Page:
The Painter and the President: Gilbert Stuart's Brush with George Washington

(Author) (Illustrator)
Pre-Order   Ships Aug 27, 2024
Product Details
Price
$18.99  $17.66
Publisher
Calkins Creek Books
Publish Date
Pages
40
Dimensions
0.0 X 0.0 X 0.0 inches | 1.25 pounds
Language
English
Type
Hardcover
EAN/UPC
9781662680007

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About the Author
Sarah Albee is the New York Times bestselling author of more than 150 books for children (some under pseudonyms). Her titles include Troublemakers in Trousers: Women and What They Wore to Get Things Done, which was named a New York Public Library Best Children's Book and a Bank Street Best Children's Book, Jane Goodall: A Champion of Chimpanzees, also named a Bank Street Best Children's Book, and Accidental Archaeologists: True Stories of Unexpected Discoveries, which won the Connecticut Book Award. She lives in Connecticut and Brooklyn with her husband and three children.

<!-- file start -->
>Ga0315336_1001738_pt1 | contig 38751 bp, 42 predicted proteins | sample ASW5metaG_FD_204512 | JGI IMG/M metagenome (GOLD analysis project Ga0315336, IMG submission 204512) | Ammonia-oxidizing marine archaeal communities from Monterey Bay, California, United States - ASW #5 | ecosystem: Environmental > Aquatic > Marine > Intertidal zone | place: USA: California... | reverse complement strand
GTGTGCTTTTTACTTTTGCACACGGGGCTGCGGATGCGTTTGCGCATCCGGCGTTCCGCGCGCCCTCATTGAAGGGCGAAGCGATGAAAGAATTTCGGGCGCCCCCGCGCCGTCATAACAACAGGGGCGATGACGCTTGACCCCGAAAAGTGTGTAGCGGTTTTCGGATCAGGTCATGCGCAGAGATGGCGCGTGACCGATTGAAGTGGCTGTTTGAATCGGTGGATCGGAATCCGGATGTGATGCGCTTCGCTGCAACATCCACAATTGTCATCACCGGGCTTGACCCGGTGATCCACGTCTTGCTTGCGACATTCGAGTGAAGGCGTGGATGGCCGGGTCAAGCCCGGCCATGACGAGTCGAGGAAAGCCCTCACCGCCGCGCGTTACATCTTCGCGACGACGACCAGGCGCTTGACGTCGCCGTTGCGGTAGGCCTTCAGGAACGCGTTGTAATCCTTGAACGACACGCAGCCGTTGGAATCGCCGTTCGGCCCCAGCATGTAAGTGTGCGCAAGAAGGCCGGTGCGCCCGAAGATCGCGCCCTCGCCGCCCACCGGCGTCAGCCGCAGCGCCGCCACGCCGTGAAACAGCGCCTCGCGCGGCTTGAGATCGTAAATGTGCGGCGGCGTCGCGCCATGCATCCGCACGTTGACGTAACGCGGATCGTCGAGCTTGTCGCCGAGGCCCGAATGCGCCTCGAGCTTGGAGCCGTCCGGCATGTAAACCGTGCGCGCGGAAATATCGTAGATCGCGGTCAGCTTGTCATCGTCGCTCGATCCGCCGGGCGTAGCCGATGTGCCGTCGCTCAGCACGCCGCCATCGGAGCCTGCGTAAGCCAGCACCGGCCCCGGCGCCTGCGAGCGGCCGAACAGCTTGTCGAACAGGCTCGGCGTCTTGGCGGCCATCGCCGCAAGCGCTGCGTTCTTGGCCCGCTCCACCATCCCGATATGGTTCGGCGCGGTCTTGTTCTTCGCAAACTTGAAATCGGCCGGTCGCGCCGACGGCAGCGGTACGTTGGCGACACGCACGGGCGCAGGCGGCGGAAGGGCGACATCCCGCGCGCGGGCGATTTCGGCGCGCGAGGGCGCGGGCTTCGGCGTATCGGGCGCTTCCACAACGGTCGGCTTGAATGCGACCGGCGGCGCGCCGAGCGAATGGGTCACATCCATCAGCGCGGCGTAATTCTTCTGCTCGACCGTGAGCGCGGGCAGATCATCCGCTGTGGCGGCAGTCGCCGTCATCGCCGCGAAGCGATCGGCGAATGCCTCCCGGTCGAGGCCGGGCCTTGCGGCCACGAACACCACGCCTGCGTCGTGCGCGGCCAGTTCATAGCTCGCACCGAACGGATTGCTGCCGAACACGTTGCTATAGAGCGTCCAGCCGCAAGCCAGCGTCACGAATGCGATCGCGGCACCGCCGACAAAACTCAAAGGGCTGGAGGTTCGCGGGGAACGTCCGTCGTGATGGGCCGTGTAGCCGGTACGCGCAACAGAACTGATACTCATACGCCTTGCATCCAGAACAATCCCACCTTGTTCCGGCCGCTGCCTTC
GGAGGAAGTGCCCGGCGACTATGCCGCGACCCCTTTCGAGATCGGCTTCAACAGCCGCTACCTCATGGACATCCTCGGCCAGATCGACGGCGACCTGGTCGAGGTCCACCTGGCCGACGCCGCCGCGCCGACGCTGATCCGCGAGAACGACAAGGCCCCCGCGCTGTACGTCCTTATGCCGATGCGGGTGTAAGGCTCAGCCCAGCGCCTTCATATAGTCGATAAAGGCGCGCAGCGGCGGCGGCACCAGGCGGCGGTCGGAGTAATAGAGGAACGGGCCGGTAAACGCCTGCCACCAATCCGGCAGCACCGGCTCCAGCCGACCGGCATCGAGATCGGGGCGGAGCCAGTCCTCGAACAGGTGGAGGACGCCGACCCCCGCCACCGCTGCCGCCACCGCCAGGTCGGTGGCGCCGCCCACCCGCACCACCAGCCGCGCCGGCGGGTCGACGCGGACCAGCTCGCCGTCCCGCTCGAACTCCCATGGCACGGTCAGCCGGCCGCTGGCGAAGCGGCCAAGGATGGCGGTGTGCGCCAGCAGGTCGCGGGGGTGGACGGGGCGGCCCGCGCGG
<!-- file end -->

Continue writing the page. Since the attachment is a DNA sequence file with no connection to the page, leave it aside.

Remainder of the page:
Stacy Innerst is a painter, children's book artist, and educator. His books have been honored with the Sydney Taylor Award for The Book Rescuer: How a Mensch from Massachusetts Saved Yiddish Literature for Generations to Come, The New York Times/New York Public Library Best Illustrated Children's Books Award for Ruth Bader Ginsburg: The Case of RBG Vs. Inequality, the SCBWI Golden Kite for Picture Book Illustration for The Music in George's Head. His recent books for Calkins Creek include Jack Knight's Brave Flight, Saving Lady Liberty, and Lincoln Clears a Path.
Reviews
"The Painter and the President spotlights the relationship between America's first president and Gilbert Stuart, one of the many artists who tried to capture his image on canvas. By the time of Washington's presidency, Stuart had made a fine reputation as a portraitist. Although many of his subjects loved sitting for him, the laconic George Washington was not one of them. Sarah Albee and Stacy Innerst cleverly celebrate this relationship by looking at the many ways the painter tried in order to get a true portrait of America's first president."--Mary V. Thompson, research historian emerita, George Washington's Mount Vernon